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London Letter to U. S. Discussing War of 1812 just as the British Blockade began

London Letter to U. S. Discussing War of 1812 just as the British Blockade began

London Letter to U. S. Discussing War of 1812 just as the British Blockade began    London Letter to U. S. Discussing War of 1812 just as the British Blockade began

Discussing War of 1812 just as the British Blockade began. Commercial letter from London to the United States discussing the prospect of continuing the War of 1812 delivered by the American privateer. Just as the British were imposing a blockade on American harbors.

From James Pritt & Co. London to New York and Boston: 1813. This two-page stampless folded letter measures 15.75 by 10 unfolded.

It is datelined duplicate London 30th January 1813. The letter was forwarded to New York after originally having been addressed to Boston. The letter was carried from London to the United States by the American Brig. As attested to by a manuscript annotation in the lower left corner. The letter is in nice shape with a holenot affecting any textwhere the wax seal was broken upon opening.

A transcript will be included. In this letter, a London merchant asks for Parkers opinion regarding a recent decree by the Prince Regent (the future George IV who ruled Great Britain during the final years of his fathers, George III, mental illness) that signaled a willingness to allow American merchant ships access to French ports if France would reciprocate with regard to British ports. Long before this you will have received the Prime Regents declaration, how it may be looked on in America we know not, but it is considered by all parties here, as an admirable state paper, chiefly on account of its truth and moderation. Glad shall we be to learn that its operation in America has been such as to produce something like a reciprocity in the case, then, there would be ground to hope that the unnatural War in which we are now involved would not be of long duration. If the American Government is determined to continue their present course, till they have conquered Canada, or compelled the British Nation to alter or relax its code of Naval Law, the War must then be a long one, to say nothing of the Government.

There is scarcely an individual in the Nation, that would not willingly risk its all in support of its ancient rights. When President James Madison declared war upon Great Britain in June of 1812 for its seizure of American ships and impressment of men serving upon them, his act was seen as little more than an annoyance as England was preoccupied with its war against Napoleon. The Prince Regent, who had no appetite for wasting resources fighting a North American war and was also in need of American flour, was more than willing to broker a peace agreement providing the United States did not attempt to seize Canada and recognized Britains right to reclaim former English seamen who were sailing on American ships. Pritts letter expresses these same sentiments quite clearly and succinctly. Rather than deploying British army forces to fight on land, on November 27 of 1812, the British Navy was ordered to begin blockading American ports and prevent any merchant or military ships from entering or departing those harbors.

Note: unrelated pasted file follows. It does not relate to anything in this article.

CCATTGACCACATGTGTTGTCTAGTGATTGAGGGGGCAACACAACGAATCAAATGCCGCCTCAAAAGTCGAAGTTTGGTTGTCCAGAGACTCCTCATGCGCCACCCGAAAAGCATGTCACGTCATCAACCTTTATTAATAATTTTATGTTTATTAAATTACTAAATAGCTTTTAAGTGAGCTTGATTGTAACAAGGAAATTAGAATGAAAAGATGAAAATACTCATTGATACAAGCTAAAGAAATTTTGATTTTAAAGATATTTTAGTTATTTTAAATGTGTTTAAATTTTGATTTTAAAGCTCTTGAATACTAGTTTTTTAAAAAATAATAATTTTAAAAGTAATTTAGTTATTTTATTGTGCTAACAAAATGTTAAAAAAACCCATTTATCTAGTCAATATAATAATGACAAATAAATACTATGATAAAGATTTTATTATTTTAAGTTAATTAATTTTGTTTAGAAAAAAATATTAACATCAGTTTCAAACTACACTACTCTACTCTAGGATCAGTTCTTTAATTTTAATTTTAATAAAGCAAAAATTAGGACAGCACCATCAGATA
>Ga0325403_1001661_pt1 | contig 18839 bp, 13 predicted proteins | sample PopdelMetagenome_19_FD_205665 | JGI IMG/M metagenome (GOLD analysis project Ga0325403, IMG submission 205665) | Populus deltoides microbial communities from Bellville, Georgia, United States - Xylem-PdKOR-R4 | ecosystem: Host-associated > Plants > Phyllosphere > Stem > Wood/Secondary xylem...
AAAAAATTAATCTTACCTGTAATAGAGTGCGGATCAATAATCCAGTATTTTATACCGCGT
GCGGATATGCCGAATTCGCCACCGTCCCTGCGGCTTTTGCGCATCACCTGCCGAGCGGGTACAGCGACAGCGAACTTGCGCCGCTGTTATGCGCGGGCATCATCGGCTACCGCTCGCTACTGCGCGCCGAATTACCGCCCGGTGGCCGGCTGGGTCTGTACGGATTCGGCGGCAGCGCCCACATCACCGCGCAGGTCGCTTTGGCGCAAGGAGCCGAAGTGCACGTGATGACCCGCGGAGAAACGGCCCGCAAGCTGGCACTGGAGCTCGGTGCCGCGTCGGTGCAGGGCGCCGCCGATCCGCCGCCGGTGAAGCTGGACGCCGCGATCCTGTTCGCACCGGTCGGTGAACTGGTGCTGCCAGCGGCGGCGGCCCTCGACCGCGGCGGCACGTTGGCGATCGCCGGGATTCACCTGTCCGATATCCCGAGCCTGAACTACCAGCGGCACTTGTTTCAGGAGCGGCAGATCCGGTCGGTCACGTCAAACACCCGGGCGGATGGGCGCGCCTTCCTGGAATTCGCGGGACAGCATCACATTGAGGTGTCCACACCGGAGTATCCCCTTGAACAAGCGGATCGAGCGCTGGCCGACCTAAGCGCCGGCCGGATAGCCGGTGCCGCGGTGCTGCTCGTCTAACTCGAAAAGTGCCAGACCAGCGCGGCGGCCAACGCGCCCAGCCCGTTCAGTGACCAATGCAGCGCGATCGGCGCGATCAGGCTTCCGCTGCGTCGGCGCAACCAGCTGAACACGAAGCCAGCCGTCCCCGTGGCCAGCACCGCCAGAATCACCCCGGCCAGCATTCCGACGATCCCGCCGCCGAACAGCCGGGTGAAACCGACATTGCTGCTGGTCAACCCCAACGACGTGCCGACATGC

It did this in four successive phases, and the blockade of New York began in late May of 1813, however, the blockade of Rhode Island and points north was not begun until the following April. Presumably, the original of Pritts letter was first sent in January of 1812 and this copy five months later. British naval records reflect that the American Brig Brutus was seized in early January of 1813, but likely retaken, and American records suggest that the Brutus also operated as a privateer under a letters-of-marque throughout the war. See "The Naval Chronicle for 1813, " Vol 29, p 338; Coggeshalls "History of the American Privateers and Letters-of-Marque, " and Frajolas The British Naval Blockade during the War of 1812. View My Other Items For Sale.

I know that this can be expensive, but I've switched to this method because I've had too many claims of non-receipt by international buyers. Please don't assume anything that is not specifically stated or shown on this listing page. This is a Read'Em Again Books sale. Read'Em Again books is a member of the Antiquarian Booksellers Association of America (ABAA), the International League of Antiquarian Booksellers (ILAB), the Ephemera Society, the Manuscript Society, the American Philatelic Society (APS), the U. Philatelic Classics Society, and the Military Postal History Society (MPHS).

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Create your brand with Auctiva's. Attention Sellers - Get Templates Image Hosting, Scheduling at Auctiva. The item "London Letter to U. Discussing War of 1812 just as the British Blockade began" is in sale since Thursday, July 4, 2019. This item is in the category "Collectibles\Militaria\1784-1860\Original Period Items".

The seller is "ksanftleben" and is located in Dumfries, Virginia. This item can be shipped to United States, Canada, Australia, Taiwan, Thailand, Hong Kong, Mexico, Qatar, Kuwait, Bahrain, Bermuda.


London Letter to U. S. Discussing War of 1812 just as the British Blockade began    London Letter to U. S. Discussing War of 1812 just as the British Blockade began